If it wasn’t already glaringly obvious from my previous articles, I’m a Russian major. The only thing I’m good at is memorization, so languages are a perfect fit for me.
Why I chose to go to Rochester, a school dominated by students who actually understand that calculus crap, is beyond me.
A natural part of studying a language is going abroad for a semester or two to a country where your language of study is spoken. So, of course, I’m planning to go to Russia next year, and I gotta say, I’m a little nervous to go abroad—but not for the reasons you might think.
I guess kids these days would call it “FOMO.” (I’ve been trying to connect to my generation and not only be friends with parents and professors—is it working?) Sure, I’ll be away creating my own memories, like standing in breadlines and riding bears, but my friends will be back at school, creating their own memories that I won’t be a part of when I return.
I’ve been trying to console myself by thinking of all the fun experiences my study abroad will have to offer.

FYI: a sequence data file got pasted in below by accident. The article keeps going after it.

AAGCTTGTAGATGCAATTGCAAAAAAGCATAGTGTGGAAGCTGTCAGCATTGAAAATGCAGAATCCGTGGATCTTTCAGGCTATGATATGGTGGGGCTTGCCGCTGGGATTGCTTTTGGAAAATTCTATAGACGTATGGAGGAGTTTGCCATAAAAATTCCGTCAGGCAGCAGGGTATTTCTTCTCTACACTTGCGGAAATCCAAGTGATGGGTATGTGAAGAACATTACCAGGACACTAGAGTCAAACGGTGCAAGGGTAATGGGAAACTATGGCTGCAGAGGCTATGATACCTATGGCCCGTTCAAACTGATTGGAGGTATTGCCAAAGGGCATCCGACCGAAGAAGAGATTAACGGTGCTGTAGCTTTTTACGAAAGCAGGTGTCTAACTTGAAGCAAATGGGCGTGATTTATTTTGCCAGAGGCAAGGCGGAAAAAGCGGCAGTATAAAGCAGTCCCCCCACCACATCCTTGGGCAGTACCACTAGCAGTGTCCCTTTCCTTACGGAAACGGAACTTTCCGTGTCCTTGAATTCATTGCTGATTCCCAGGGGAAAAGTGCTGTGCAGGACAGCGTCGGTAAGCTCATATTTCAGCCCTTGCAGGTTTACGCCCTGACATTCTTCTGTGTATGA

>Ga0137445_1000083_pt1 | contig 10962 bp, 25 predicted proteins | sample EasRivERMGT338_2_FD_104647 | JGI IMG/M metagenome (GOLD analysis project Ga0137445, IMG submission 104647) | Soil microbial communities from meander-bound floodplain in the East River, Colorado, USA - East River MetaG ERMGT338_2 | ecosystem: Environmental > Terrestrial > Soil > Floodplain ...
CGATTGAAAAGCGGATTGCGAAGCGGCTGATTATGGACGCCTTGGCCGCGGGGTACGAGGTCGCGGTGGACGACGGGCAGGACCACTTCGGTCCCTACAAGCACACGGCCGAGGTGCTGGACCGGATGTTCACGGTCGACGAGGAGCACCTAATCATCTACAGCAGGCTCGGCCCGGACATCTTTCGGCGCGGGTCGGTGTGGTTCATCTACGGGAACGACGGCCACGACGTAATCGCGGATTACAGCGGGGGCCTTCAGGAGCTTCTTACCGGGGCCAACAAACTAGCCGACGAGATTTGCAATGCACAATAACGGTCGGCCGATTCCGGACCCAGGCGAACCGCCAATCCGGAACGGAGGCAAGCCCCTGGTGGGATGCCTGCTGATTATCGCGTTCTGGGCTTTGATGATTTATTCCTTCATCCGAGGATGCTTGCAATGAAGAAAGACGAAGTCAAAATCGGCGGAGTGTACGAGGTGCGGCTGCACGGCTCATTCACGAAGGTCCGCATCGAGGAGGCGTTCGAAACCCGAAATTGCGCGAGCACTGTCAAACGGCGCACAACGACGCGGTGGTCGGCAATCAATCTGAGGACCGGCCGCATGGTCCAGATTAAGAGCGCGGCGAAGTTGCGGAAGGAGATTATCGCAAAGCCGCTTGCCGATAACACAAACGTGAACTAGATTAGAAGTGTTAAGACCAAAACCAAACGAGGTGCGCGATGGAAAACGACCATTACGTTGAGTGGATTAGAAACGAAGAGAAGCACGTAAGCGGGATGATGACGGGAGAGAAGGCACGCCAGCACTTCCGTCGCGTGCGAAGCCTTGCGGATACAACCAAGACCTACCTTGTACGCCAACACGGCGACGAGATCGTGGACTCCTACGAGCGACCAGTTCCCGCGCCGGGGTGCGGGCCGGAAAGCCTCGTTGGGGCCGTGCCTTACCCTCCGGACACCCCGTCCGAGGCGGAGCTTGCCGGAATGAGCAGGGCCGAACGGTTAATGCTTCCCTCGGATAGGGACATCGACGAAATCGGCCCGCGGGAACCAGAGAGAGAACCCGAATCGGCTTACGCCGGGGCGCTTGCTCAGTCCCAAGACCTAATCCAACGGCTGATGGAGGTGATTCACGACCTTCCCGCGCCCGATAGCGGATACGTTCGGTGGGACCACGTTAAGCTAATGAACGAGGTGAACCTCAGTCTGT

First of all, because I study Russian, I’m automatically a spy and I’ll probably be assigned some sort of cool undercover mission as soon as I get to Russia. I’ll rendezvous with Putin a couple times a week and we’ll slam down shots of vodka arm in arm. By the time I leave I’ll probably be calling him Vlad and he’ll name one of his bear cubs after me.
You may think this is surprising and a little forward, but don’t worry, this is what all of my friends assume happens in Russia, so it’s gotta be true, right?
Honestly though, anything is better than eating McDonald’s every day and cleaning and oiling the guns that I keep in every single room in my house. I’m also getting kinda bored of watching football every night and never leaving my couch like the fat, useless slug that I am.
In short, I guess I just don’t really feel like I fit in here in America. Russia is obviously a better fit for me because I’m emotionless, never smile, and enjoy being a dictator. I’ll miss wearing my cowboy hat but I look forward to long walks on the cold, Siberian tundra covered by the carcasses of dead animals.